HISD students to eat all meals at no charge this school year

As parents prepare for the upcoming school year, Nutrition Services has taken one key responsibility off their plates — providing students with breakfast, lunch, and dinner free of charge for the second year in a row. 

All HISD schools are once again qualified to operate under the USDA’s Food and Nutrition Service Community Eligibility Provision, which provides students with access to three healthy meals each day — at no cost to them and without having to fill out a free and reduced-price meal application. 

“We’re excited to continue to serve our students good food that will power their learning,” Nutrition Services Officer Betti Wiggins said. 

The Community Eligibility Provision — more commonly referred to as CEP —allows the nation’s highest poverty schools and districts to serve meals at no cost to all enrolled students without collecting household applications. Schools are eligible for the program if they have a certain percentage of students who qualify for free or reduced meals based on their participation in programs such as the Supplemental Nutrition Assistance Program and Temporary Assistance for Needy Families.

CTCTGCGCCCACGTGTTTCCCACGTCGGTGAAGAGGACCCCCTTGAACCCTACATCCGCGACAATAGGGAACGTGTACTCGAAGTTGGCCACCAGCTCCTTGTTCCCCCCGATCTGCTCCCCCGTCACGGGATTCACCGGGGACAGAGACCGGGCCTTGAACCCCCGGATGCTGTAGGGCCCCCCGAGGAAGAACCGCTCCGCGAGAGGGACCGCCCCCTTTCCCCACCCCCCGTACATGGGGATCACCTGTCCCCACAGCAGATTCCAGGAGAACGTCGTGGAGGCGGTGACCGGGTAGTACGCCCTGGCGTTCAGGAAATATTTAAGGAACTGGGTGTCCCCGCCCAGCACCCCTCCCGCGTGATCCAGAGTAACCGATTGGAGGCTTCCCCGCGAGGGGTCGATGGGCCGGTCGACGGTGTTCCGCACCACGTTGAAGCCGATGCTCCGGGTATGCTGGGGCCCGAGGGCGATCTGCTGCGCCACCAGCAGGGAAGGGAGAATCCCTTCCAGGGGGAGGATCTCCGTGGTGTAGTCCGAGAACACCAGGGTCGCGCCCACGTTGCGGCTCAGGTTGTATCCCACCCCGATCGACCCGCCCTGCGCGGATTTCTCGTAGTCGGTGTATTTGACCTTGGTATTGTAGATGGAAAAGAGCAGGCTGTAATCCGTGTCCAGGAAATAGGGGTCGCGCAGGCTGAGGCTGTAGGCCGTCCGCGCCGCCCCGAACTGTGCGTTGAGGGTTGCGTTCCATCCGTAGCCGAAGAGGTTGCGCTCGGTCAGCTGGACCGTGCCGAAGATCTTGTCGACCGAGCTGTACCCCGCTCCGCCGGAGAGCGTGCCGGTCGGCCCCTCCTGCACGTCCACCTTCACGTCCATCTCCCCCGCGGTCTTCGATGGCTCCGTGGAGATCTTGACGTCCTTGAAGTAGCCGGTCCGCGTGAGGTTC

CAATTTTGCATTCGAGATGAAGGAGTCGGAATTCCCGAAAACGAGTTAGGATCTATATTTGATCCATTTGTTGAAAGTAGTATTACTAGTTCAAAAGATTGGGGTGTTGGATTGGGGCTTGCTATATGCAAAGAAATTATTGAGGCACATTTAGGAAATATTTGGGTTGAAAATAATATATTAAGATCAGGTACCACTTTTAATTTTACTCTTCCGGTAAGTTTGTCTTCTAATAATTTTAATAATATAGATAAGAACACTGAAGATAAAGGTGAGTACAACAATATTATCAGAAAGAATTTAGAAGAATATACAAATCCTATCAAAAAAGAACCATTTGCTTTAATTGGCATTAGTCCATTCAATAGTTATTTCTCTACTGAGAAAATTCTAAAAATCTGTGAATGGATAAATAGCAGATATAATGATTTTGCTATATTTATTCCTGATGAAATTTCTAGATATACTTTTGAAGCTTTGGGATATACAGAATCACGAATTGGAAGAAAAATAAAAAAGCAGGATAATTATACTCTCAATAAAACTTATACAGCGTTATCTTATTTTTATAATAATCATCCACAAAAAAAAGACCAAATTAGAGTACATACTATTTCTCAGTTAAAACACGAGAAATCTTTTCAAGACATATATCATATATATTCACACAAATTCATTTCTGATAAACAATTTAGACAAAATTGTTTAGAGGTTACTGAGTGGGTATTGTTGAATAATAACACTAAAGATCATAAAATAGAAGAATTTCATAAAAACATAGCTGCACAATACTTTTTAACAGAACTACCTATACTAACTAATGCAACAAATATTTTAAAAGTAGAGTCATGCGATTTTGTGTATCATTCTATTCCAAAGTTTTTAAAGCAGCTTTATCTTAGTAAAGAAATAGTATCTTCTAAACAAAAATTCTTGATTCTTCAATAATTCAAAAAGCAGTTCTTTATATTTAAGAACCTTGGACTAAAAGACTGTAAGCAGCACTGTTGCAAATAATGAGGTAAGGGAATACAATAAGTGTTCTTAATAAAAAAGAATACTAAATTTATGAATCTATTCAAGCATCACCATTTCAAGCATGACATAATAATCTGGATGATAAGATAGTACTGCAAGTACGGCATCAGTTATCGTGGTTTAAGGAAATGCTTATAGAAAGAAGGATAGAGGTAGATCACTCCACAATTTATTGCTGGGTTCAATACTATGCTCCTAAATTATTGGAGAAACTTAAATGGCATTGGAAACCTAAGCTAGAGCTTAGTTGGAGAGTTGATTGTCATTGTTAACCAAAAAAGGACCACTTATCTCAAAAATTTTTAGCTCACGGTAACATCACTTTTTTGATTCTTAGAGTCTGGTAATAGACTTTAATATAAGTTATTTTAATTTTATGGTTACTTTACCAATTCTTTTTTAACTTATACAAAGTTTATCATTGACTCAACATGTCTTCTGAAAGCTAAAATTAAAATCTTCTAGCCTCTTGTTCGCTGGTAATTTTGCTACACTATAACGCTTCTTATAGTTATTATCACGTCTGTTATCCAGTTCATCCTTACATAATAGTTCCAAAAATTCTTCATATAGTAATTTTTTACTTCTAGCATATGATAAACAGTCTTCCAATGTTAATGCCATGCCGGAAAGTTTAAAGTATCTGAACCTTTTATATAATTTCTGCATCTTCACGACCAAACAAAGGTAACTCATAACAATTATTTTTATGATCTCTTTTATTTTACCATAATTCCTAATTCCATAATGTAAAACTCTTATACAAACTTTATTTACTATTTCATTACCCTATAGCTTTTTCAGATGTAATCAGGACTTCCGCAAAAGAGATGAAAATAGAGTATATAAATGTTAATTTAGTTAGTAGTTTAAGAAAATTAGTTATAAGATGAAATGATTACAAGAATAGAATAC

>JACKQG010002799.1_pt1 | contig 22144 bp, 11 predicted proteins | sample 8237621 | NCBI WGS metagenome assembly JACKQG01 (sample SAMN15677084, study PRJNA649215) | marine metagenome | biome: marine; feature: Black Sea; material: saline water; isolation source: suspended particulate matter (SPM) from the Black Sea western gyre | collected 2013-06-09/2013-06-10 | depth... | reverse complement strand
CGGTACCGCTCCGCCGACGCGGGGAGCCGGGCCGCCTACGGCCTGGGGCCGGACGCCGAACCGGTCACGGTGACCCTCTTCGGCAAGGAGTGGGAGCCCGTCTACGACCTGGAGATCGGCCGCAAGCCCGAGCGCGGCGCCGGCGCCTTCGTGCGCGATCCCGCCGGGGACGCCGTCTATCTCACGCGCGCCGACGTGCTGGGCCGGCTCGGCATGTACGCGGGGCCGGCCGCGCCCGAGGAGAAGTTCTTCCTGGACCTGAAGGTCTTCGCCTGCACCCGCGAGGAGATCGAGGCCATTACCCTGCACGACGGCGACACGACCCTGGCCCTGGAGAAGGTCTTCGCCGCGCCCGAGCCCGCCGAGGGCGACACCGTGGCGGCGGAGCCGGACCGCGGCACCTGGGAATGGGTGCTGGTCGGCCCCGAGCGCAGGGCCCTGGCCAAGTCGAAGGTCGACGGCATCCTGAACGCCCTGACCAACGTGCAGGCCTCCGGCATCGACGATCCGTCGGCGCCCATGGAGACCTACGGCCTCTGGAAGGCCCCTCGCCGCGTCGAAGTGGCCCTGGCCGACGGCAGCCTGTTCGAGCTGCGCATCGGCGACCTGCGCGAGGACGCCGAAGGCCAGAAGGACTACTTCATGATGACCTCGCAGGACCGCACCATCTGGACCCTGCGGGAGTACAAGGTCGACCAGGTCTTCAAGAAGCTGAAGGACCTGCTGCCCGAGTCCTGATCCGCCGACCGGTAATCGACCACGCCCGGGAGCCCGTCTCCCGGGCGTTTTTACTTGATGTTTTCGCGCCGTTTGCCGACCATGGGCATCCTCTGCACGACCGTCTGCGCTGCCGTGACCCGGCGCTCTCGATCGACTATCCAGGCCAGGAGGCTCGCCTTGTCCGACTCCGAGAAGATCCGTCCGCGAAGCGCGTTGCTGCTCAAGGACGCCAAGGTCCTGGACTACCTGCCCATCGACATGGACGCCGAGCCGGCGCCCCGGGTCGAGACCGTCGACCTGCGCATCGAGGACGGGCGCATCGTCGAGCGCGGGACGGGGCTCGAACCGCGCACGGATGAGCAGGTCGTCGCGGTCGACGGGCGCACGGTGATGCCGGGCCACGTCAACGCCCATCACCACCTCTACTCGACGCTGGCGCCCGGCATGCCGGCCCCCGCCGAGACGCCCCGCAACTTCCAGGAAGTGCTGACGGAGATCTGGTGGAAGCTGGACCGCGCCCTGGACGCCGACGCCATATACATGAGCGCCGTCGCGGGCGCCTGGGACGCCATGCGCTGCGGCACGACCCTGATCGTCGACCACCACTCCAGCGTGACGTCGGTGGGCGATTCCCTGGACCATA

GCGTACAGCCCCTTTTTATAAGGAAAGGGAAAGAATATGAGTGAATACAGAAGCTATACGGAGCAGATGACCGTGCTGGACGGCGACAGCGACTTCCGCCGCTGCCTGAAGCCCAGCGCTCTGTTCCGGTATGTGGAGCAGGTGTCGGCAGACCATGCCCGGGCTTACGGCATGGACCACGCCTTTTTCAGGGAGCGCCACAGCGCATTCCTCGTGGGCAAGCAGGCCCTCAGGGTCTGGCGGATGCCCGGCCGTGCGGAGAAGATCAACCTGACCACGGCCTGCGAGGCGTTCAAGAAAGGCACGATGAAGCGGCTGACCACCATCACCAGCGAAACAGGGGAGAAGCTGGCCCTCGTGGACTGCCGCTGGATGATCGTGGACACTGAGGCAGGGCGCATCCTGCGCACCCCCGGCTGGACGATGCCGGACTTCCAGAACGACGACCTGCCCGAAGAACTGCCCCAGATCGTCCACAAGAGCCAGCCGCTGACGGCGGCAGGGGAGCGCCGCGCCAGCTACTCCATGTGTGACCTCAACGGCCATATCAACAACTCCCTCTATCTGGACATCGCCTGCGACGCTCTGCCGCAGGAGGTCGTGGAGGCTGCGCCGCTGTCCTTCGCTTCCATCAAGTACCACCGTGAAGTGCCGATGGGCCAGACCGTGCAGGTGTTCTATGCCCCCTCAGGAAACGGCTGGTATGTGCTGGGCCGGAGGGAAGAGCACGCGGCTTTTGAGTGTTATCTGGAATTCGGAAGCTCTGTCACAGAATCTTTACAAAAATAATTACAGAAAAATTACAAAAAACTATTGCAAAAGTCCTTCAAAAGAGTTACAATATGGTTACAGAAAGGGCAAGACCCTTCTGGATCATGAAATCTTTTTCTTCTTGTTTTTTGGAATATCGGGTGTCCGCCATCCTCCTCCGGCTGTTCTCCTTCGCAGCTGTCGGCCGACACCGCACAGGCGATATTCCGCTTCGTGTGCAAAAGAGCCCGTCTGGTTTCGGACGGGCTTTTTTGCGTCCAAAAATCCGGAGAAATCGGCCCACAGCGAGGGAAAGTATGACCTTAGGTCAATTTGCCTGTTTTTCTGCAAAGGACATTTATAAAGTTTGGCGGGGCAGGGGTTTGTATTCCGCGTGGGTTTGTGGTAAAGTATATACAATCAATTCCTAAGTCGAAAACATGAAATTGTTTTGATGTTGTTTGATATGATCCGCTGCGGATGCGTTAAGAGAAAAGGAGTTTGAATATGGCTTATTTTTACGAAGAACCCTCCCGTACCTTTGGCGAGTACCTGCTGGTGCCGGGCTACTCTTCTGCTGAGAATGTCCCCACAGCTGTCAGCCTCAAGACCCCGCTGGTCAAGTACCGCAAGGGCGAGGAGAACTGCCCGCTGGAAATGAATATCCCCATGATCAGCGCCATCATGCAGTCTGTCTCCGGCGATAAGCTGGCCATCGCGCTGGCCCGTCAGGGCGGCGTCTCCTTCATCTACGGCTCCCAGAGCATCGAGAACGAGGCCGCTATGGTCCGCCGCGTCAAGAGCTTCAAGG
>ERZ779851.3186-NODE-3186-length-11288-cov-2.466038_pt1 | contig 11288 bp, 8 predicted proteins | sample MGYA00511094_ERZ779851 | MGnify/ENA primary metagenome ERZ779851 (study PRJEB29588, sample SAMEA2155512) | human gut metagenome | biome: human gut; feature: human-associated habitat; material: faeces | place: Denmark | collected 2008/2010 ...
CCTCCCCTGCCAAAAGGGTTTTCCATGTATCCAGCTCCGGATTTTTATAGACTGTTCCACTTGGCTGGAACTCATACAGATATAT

Instead of completing the free and reduced-price meal application, parents will be asked to complete a socioeconomic information form. Information gathered from the form will be used to determine the amount of federal funding that is disbursed to schools. The data gathered from the form will be used as a performance indicator for student achievement. 

According to Wiggins, serving meals at no charge does more than ease the financial burden on families. It also prevents the practice of lunch shaming, which takes place when students are ridiculed by others because of their free-lunch status.  

In addition to offering meals at no charge, Wiggins said the department also is focusing on engaging students on the campus-level through a new program that will take the lessons of healthy eating beyond the plate, teaching students about the impact of healthy food on their lives.  

“To be food literate means to critically reflect on the effects of food choices on individual, family, and community health,” said Dr. Tesha Williams, director of Nutrition Services’ Food Literacy and Inclusion program. 

Williams said Food Literacy and Inclusion infuses programming into the school day to support child development, the school, and community. This year’s programming will include cultivating critical thinking to learn about campus garden ecosystems.